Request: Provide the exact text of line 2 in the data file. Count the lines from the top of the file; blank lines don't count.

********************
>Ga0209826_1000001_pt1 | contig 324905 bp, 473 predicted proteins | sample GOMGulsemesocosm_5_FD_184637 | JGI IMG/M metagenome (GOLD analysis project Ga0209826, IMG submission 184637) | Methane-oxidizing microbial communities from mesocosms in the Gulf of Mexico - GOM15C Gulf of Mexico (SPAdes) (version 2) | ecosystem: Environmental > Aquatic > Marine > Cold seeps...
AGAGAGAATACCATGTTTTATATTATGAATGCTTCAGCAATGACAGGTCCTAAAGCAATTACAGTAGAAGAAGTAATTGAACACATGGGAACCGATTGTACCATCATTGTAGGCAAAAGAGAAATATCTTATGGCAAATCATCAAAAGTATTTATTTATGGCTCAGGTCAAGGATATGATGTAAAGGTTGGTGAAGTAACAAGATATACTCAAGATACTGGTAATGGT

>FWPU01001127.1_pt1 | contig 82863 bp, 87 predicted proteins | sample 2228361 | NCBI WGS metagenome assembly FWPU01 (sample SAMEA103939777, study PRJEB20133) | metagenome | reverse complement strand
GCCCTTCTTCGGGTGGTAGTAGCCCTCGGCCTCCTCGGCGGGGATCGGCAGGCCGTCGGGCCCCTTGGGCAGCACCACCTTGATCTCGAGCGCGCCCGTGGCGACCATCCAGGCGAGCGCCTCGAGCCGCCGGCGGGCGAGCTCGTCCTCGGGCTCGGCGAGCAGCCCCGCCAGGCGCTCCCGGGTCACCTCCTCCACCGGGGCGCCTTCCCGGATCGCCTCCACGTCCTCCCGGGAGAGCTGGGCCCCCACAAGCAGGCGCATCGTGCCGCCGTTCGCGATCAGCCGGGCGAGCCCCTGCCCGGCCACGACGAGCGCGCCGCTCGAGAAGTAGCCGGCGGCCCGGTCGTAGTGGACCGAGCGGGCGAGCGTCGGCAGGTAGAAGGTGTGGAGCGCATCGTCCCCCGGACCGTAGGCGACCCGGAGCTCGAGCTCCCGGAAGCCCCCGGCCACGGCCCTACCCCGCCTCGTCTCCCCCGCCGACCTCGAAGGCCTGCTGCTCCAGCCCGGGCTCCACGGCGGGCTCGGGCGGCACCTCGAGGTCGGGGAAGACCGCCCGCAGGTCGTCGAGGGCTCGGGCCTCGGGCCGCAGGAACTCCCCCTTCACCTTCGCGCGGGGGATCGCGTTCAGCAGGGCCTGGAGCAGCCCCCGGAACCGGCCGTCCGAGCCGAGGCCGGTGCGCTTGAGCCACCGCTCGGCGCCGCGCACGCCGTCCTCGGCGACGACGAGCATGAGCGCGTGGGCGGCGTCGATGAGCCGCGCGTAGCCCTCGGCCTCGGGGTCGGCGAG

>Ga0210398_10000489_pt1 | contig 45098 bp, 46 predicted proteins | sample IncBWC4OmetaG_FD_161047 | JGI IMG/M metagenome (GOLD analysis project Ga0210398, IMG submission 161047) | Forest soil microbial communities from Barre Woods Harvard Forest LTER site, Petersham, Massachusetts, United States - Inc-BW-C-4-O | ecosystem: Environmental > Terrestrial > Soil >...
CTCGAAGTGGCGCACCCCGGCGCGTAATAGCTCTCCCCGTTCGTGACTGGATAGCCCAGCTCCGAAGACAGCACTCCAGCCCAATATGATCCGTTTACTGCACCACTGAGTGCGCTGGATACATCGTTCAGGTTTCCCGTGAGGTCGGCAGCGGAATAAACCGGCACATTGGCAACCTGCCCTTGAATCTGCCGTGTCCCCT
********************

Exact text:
AGAGAGAATACCATGTTTTATATTATGAATGCTTCAGCAATGACAGGTCCTAAAGCAATTACAGTAGAAGAAGTAATTGAACACATGGGAACCGATTGTACCATCATTGTAGGCAAAAGAGAAATATCTTATGGCAAATCATCAAAAGTATTTATTTATGGCTCAGGTCAAGGATATGATGTAAAGGTTGGTGAAGTAACAAGATATACTCAAGATACTGGTAATGGT